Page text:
- When the duck (above) gets close to being cooked, strain the gravy through a fine sieve to remove the vegetables, herbs, etc. Push down hard using the back of a spoon so as to extract as much juice as possible. Discard vegetables (or feed to your chickens/compost heap!).
- In a clean pan, bring the strained gravy to the boil, stirring occasionally.
- When gravy has reduced by a third, thicken with cornflour dissolved first in a small amount of cold water (3-4 tablespoons). Make sure to quickly stir gravy once cornflour is added to ensure good dispersion of cornflour & smooth gravy consistency.
- Season the gravy with salt and pepper according to your personal tastes.
- You could also add some of the pan juices from the roast duck once it has finished cooking - just stir in well.
- In spaces where duck and gravy are cooking & able to be left alone for a bit, prepare apple sauce.
- Peel and core the apples. Roughly chop them.
- Place apples in saucepan with all other ingredients (except lemon juice).
- Bring to the boil, then reduce to a simmer, cooking until the apples collapse (should take around 30 minutes). Stir frequently to prevent burning/sticking.
- When cooking has finished, take off heat and add lemon juice. Stir.
- Place gravy in a sauce boat.
- Place apple sauce in a bowl/boat.
- Carve the duck.
- This dish is excellent when served with additional accompaniments like roasted new potatoes, pumpkin, minted peas, blanched green beans, honeyed carrots, etc.
Questions & Replies
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Have not made it yet... looking at this recipe for Thanksgiving Duck! Anyway I just noticed that the temperatures are in Celsius, the duck wait in kg - but all the other measurements are cups, tablespoons, etc. Just wondering why - yes I can convert Celsius but it threw off my thoughts on preparation until I realized the disconnect.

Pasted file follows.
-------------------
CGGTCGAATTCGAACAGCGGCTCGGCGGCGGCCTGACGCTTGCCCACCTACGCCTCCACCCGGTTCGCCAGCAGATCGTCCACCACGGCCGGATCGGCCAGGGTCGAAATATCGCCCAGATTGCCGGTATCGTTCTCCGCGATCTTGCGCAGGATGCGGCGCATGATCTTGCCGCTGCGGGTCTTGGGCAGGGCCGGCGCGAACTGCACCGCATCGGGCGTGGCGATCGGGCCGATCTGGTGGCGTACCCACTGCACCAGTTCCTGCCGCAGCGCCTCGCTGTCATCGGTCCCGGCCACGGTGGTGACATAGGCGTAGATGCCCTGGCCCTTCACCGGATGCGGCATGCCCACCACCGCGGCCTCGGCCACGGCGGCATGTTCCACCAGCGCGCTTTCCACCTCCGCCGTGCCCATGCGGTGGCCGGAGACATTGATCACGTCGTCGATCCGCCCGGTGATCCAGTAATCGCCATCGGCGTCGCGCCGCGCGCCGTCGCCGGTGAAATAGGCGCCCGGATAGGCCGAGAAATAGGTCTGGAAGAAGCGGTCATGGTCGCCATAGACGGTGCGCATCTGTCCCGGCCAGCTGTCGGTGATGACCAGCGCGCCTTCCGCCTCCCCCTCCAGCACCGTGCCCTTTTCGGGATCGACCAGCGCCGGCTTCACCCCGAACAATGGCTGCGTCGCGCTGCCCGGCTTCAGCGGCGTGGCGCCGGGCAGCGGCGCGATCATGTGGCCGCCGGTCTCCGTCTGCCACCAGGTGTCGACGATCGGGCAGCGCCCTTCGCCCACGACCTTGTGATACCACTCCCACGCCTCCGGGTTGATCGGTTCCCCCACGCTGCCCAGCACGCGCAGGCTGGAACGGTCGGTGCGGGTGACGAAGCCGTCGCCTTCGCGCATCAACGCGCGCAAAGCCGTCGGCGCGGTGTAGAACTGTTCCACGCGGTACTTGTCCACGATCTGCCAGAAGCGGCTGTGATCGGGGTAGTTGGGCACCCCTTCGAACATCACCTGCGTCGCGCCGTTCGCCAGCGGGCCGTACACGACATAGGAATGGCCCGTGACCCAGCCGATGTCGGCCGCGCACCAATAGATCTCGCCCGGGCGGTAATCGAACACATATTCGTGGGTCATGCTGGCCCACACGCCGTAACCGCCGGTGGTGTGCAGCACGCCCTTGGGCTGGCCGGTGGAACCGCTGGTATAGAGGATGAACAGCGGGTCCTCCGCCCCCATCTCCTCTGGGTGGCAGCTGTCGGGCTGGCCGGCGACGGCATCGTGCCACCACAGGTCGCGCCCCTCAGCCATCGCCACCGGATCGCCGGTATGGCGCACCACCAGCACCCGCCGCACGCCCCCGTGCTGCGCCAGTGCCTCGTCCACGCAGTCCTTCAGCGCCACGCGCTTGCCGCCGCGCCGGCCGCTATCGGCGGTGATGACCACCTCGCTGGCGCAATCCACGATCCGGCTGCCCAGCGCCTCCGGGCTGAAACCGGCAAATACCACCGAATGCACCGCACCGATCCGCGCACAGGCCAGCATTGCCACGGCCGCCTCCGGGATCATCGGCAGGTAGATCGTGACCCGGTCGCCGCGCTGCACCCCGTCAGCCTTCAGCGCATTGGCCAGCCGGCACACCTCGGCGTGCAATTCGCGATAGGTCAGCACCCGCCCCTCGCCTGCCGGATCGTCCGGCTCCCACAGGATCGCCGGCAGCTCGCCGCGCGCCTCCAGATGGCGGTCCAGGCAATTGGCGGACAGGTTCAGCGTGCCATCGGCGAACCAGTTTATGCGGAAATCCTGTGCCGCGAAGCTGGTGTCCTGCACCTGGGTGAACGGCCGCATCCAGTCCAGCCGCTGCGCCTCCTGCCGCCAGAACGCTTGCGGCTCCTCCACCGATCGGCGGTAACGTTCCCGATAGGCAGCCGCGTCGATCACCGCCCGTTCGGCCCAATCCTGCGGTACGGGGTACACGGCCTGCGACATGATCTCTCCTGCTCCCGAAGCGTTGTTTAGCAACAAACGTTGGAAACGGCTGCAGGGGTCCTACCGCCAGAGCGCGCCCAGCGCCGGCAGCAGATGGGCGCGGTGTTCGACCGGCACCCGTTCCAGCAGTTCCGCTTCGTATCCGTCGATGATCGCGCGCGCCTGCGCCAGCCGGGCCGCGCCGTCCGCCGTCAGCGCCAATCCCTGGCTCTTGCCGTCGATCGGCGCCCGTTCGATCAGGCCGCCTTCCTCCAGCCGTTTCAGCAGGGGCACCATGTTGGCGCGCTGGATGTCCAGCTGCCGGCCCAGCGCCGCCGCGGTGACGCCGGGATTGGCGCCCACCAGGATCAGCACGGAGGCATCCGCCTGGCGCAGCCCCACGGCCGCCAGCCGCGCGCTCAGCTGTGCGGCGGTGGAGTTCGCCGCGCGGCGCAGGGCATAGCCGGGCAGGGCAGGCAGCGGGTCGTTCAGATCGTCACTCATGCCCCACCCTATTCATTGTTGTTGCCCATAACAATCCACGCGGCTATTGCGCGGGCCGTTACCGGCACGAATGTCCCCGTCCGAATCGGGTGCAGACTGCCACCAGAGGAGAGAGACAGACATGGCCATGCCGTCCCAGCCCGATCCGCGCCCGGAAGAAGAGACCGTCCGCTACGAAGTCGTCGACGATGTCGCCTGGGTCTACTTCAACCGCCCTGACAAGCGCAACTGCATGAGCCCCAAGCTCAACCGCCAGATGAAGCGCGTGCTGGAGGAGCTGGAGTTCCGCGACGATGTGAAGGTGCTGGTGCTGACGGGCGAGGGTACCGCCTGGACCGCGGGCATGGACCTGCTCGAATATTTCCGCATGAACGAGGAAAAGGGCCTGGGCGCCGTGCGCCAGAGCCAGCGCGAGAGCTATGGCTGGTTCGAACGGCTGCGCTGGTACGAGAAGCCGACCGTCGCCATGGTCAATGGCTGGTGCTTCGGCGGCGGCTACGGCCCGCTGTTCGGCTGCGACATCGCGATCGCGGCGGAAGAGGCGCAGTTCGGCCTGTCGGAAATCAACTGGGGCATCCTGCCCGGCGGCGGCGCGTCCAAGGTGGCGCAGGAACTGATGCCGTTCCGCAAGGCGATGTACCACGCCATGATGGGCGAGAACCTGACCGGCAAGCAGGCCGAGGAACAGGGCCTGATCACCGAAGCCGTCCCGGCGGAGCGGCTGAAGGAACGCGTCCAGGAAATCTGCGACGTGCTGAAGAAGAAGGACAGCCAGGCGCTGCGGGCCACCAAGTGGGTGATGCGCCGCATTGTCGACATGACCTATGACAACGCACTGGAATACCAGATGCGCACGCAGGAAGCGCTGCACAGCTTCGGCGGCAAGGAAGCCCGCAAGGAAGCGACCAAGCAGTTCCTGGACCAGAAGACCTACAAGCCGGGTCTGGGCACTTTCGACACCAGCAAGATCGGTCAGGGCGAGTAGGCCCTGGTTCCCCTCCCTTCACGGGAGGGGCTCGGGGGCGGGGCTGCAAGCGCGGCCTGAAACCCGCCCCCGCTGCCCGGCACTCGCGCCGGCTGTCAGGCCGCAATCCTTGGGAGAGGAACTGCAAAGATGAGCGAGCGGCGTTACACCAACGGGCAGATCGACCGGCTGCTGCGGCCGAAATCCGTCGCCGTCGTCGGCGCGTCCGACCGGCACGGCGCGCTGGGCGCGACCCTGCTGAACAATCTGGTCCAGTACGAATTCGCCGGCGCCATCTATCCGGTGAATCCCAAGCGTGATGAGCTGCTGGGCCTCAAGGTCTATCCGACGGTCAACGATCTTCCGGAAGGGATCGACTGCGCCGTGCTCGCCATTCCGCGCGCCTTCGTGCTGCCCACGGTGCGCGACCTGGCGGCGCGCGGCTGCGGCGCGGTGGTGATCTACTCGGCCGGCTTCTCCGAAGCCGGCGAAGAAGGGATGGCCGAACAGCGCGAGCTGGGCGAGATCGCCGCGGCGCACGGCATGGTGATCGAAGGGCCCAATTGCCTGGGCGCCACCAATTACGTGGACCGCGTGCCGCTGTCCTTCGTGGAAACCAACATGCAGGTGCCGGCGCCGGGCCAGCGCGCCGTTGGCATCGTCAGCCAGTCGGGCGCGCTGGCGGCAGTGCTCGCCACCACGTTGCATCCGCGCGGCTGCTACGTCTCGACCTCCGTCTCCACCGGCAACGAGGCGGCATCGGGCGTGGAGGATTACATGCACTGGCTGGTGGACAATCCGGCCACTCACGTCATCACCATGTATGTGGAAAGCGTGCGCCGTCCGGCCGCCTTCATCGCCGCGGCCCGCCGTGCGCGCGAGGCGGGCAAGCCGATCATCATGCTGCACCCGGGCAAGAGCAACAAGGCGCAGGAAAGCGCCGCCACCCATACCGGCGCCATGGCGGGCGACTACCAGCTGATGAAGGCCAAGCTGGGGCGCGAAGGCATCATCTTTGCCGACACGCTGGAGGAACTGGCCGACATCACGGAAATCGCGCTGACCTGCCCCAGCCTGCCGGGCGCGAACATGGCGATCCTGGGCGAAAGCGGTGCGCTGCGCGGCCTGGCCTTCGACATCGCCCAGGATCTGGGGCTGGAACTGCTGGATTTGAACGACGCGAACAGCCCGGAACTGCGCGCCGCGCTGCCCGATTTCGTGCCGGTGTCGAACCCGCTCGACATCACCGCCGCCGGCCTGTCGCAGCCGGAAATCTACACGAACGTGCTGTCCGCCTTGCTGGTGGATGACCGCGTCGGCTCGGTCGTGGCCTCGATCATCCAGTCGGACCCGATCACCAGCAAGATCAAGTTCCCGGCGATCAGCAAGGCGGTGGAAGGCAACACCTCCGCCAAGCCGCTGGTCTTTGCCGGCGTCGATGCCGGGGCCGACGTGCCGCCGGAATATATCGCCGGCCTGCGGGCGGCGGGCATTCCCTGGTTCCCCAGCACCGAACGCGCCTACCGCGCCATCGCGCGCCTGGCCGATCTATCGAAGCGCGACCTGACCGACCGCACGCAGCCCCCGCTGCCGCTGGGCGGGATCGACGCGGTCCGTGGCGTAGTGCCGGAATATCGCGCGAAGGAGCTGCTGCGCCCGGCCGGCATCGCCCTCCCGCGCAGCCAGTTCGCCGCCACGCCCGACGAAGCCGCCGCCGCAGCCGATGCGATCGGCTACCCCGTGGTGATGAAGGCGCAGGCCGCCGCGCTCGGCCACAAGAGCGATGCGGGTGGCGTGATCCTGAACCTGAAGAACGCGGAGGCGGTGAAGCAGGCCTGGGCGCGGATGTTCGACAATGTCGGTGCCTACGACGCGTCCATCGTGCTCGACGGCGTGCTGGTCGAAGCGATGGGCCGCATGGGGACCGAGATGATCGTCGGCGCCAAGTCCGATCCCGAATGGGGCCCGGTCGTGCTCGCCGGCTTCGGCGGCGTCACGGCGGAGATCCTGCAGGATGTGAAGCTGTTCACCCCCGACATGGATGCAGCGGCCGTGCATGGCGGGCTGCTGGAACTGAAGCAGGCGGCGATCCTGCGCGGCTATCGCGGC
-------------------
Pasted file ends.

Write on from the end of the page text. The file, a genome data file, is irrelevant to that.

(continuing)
Followed recipe with exception of browning skin in fry pan first to allow the fat to render and skin to become crisp.<br/>This the first time I've ever cooked duck (used it for a dinner party), and it was a fabulous success.<br/>The applesauce has a unique flavour and really sealed the deal. Everyone went back for seconds till there was none left.
Applesauce - well I can never actually follow a recipe, generally just look for guidance - here's the Mid-Atlantic tweak - local apples (not green - used Fuji) maple syrup instead of honey, turbinado sugar - made it with the Instant Pot pressure cooker on 10 minutes (no lemon) and voila - Chunky Applesauce the Hubby liked - will remember come Hannukah fo for the latkes.
RECIPE SUBMITTED BY
<img src="http://i23.photobucket.com/albums/b399/susied214/permanent%20collection/adoptedspring08.jpg"> I love cooking. I enjoy organic gardening and finding new ways to use my homegrown produce. I have a good knowledge of a number of regional cuisines, particularly australian, italian, german, american, chinese, indonesian, and japanese foods. I also have an extensive knowledge and experience in vegetarian cuisine. My partner and I absolutely love cooking together, and make a lot of our own jams, pickles, preserved fruit and vegetables, sauces, stocks, dried herbs, and icecream toppings!